CT: The entire higher education infrastructure is a barrier to innovation in technology for teaching and learning?
JB: I’m talking about the structures that we have in place, the traditional ways we have of teaching and learning: coming to a classroom to sit down in a physical space; the instructor delivering knowledge at the front of the classroom; “seat time” requirements; a specific set of courses and credits to get a degree… That whole structure becomes a limiter of what technology can facilitate for teaching and learning. There are a few early adopter faculty who are doing some really innovative work, but we may need to see a breaking down--a major disruption--of the infrastructure we’ve built around education before we see the next evolutionary step that truly takes advantage of what technology can do.
CT: You talk about a future driven by disruptive change. In your terms and in the context you just described, what is disruptive change?
JB: It’s change that nobody is necessarily expecting, that happens relatively quickly, is rather pervasive, and is driven by technology or at least facilitated by technology. Initially you may see a precursor, a radical effort surface that isn’t quite accepted and maybe won’t be successful but at least shows that there may be a model out there somewhere that may eventually take hold. But we haven’t really seen the type of disruptive change in education through technology that I would like to see, yet.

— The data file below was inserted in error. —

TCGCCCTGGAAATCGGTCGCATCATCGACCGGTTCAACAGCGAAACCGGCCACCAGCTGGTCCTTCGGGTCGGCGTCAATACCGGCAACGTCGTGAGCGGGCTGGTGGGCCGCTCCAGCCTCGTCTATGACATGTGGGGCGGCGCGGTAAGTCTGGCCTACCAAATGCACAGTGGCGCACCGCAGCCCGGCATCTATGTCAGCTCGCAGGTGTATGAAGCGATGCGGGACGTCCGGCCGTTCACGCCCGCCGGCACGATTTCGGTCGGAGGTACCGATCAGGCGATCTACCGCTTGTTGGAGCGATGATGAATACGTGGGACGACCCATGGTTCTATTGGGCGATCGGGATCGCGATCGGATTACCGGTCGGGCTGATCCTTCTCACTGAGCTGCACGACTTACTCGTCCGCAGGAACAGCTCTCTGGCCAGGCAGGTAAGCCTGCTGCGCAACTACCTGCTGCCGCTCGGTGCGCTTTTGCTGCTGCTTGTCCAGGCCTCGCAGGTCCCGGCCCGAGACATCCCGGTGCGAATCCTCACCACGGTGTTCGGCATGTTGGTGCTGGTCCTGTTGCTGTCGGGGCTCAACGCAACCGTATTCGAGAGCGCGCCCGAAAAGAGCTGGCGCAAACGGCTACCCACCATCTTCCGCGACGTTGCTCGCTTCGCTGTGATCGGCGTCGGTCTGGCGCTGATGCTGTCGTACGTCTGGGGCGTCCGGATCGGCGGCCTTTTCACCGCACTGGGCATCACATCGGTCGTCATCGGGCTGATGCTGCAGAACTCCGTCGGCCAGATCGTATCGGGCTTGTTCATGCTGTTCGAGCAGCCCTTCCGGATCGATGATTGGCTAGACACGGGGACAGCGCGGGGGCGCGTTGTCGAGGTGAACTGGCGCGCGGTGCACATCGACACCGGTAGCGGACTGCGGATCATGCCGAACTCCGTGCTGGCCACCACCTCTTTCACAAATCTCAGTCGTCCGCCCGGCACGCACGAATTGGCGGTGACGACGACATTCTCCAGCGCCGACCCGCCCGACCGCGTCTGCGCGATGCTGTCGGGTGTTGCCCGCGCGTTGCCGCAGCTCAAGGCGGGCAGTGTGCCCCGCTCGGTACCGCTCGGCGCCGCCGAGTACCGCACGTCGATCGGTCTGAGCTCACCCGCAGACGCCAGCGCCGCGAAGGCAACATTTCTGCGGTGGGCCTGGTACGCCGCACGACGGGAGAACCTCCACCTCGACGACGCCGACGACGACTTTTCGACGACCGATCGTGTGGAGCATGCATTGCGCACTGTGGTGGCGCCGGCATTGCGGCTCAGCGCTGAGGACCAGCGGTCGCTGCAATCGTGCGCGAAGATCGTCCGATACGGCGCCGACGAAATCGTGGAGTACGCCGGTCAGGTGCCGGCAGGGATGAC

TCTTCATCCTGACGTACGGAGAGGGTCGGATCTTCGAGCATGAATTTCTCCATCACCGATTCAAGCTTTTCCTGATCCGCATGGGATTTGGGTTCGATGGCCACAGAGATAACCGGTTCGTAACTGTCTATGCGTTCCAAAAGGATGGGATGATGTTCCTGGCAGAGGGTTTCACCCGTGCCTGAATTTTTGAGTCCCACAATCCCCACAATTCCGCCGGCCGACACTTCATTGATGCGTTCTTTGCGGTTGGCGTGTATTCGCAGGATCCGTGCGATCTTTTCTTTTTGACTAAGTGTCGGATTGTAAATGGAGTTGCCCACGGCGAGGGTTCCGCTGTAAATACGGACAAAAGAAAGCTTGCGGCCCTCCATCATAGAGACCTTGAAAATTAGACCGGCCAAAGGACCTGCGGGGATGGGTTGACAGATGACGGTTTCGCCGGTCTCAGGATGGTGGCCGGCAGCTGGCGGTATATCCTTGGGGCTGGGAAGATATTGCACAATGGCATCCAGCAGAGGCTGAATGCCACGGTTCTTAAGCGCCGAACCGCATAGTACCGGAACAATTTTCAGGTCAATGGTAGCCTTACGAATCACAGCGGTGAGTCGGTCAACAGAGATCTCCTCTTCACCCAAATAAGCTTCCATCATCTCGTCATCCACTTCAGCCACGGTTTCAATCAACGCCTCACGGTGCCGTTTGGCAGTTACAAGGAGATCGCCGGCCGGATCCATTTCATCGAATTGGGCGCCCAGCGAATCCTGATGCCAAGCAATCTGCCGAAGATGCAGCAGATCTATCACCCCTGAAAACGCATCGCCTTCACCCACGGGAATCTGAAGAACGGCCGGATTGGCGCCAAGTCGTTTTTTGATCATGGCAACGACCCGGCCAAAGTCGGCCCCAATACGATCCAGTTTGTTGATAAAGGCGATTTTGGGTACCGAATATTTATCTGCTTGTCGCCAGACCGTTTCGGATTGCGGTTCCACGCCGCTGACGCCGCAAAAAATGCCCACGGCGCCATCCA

CT: Are there any particular areas you might keep an eye on for potential successful disruptive change agents?
JB: There are a few I’m watching. I’ll give you a good example. ePortfolios might facilitate true disruptive change in the future. This is an intriguing area gaining lots of interest and attention--the AAEEBL conference, co-located with Campus Technology this year, attests to that. ePortfolios represent a core fundamental technology that’s allowing us today to assess student learning in a very new way, that traditional measures--particularly standardized tests--have never been able to do. Pair ePortfolios with the notion of digital apprenticeship: What if we imagine a world where ePortfolios are at the center of the learning process… no longer are students simply attending classes, far removed from the “real world,” but instead they are engaged in authentic learning experiences, out in the world, guided by mentors? Then think of the ways ePortfolios can change credentialing: Consider a credentialing service that would authenticate someone’s academic and experience credentials, allowing them to become a “digital learning coach” who could evaluate and certify student work as documented in an ePortfolio. Thinking further, ePortfolios and social networks make an especially powerful combination: ePortfolios contain a rich amount of data associated with one’s prior learning, current learning objectives, learning style, research interests, and more… mining this data could create rich “learning networks” that both connect learners and update the disciplines.
ePortfolios, as I’ve just described, can very effectively measure the authentic learning that students are engaged in, along with their ability to apply the knowledge that they’re gaining to real-world problems. In the future, we might not need the whole infrastructure we have at colleges and universities today for students to engage in learning and get credentialed for that learning. That would be a disruptive change, at scale.